On Tuesday, the Louisiana Department of Health reported that 198 people were hospitalized for COVID, which was its lowest level since the pandemic began and well below the delta surge peak of 3,022 in mid-August. In the past seven days, the state has reported 2,382 new infections, 40% more than last month but still well below the nearly 30,000 counted in a week at the height of the Delta Wave.

“We are in a somewhat better position in the south,” said Hassig, pointing out that states in the northeast and midwest could soon struggle with both delta and omicron eruptions. “We have a little more freeboard.”

It is unclear what percentage of COVID cases Omicron currently accounts for in Louisiana, where 45 cases of Omicron have been identified as of December 3.

There are now some hopeful signs around boosters and their effectiveness against the new variant. Pfizer said a third shot of its vaccine increased antibody protection against Omicron by 25 times compared to two doses.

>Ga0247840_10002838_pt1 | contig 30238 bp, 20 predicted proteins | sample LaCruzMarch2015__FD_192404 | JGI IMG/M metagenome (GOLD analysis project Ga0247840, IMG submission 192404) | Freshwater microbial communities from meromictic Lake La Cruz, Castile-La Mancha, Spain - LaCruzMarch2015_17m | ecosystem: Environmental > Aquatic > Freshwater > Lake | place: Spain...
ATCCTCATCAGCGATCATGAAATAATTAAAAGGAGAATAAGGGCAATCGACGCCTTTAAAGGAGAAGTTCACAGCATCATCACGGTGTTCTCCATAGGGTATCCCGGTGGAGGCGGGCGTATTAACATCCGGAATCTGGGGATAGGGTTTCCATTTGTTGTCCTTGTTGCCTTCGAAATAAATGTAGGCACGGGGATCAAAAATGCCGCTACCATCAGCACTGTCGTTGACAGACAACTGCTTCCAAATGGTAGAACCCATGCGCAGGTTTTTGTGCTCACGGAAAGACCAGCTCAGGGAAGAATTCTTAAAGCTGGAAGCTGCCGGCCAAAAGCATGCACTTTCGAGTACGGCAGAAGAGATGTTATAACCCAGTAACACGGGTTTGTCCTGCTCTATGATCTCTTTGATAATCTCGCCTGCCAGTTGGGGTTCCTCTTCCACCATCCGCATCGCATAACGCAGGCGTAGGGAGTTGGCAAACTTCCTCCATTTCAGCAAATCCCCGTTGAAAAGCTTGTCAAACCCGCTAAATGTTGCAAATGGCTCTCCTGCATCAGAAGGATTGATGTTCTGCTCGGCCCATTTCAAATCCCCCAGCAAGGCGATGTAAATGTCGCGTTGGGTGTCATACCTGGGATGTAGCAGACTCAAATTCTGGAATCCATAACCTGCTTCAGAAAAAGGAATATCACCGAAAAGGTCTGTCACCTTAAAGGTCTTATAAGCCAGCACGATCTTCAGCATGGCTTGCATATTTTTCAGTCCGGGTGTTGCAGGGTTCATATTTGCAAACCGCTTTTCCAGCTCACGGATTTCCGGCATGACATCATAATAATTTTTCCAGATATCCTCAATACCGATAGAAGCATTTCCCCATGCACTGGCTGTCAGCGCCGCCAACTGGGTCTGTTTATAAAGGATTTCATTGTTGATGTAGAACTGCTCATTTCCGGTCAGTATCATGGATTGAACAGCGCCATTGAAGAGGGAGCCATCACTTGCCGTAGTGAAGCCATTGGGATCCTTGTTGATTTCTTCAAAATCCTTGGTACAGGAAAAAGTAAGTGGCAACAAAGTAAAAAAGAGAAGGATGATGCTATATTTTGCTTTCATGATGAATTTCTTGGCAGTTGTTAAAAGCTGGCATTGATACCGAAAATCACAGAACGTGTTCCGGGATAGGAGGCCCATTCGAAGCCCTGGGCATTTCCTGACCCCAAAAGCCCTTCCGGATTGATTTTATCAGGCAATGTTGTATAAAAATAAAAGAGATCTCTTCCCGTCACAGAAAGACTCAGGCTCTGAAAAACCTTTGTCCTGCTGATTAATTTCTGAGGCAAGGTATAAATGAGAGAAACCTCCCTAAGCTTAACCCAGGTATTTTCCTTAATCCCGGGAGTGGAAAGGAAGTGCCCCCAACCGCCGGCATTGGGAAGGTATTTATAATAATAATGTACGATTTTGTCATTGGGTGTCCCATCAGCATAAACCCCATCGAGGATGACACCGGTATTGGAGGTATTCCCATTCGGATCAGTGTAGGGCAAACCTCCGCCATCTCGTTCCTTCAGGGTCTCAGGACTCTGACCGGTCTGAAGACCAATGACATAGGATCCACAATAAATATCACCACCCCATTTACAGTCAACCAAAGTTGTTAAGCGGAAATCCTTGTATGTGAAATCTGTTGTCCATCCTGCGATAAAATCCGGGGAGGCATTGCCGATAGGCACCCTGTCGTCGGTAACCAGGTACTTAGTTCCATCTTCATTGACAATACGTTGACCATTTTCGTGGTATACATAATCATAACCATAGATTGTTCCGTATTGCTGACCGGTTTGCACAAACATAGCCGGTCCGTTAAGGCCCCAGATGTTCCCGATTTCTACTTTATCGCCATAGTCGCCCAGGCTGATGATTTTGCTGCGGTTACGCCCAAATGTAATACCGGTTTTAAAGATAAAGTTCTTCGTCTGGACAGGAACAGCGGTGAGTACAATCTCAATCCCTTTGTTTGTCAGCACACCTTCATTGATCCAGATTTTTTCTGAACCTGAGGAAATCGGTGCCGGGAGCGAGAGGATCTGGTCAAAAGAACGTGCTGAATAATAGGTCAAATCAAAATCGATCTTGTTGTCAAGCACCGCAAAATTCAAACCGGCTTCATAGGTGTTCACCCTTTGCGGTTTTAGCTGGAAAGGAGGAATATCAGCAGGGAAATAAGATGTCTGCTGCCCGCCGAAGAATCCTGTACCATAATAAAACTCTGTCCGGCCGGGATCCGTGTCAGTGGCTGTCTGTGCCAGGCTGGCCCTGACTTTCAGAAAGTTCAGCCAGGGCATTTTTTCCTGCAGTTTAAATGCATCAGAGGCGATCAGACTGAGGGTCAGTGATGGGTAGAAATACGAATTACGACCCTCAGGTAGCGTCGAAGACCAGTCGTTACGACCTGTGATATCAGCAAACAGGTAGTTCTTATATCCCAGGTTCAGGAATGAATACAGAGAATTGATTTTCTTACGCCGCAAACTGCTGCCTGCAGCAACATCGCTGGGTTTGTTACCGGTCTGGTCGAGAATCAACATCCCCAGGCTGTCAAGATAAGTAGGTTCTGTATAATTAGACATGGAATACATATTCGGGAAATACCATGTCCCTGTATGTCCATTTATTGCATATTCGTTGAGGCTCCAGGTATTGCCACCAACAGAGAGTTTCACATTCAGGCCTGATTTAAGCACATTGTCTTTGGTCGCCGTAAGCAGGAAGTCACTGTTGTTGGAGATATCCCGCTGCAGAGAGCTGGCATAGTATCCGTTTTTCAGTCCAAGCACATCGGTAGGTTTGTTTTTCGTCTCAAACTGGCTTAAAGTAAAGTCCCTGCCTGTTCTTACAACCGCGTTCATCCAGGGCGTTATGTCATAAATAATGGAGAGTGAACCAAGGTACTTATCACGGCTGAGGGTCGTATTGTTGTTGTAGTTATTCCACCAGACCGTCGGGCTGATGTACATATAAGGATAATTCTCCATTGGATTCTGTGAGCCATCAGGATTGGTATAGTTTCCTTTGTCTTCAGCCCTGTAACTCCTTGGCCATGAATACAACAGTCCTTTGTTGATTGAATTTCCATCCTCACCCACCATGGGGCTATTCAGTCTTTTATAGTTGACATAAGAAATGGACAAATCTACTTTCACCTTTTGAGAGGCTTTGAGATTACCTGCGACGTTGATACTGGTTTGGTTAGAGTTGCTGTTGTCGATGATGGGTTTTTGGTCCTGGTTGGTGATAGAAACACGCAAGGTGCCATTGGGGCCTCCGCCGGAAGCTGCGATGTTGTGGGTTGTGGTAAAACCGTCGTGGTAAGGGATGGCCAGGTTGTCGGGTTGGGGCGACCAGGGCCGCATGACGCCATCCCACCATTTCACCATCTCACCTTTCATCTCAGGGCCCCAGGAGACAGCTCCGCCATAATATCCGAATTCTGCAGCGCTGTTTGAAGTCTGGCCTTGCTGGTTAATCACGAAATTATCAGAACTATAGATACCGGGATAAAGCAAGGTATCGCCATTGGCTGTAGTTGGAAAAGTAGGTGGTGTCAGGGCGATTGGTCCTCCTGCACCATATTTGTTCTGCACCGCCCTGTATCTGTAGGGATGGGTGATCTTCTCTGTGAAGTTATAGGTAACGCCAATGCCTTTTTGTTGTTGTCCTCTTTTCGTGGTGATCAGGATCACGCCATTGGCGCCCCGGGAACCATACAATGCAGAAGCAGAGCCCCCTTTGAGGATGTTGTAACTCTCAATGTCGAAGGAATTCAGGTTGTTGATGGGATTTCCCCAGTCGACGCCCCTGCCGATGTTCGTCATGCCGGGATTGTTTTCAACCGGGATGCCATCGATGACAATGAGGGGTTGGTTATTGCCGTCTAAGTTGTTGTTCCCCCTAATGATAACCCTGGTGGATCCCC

And a study published Tuesday from South Africa found that while Omicron reduced the two-dose ability of the Pfizer vaccine to prevent infection for Delta from 80% to 33%, its effect on hospital stays was less of concern and 93% dropped to 70%.

But death and hospitalization aren’t the only bad outcomes. About every third person infected with COVID has long-term health problems, according to a study by the Centers for Disease Control and Prevention.

“It’s not just about getting infected with COVID and dying or not dying,” said Miele. “It’s about the long-term risk of COVID.”

Hassig pointed out that mask requirements and other steps to slow the spread of the virus have always been slow, as cases are already on the rise.

Now it is time to reintroduce a mask mandate, she said.

Officials from New York and California said both states will enforce state-wide regulations on internal masks this week.

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The Associated Press contributed to this report.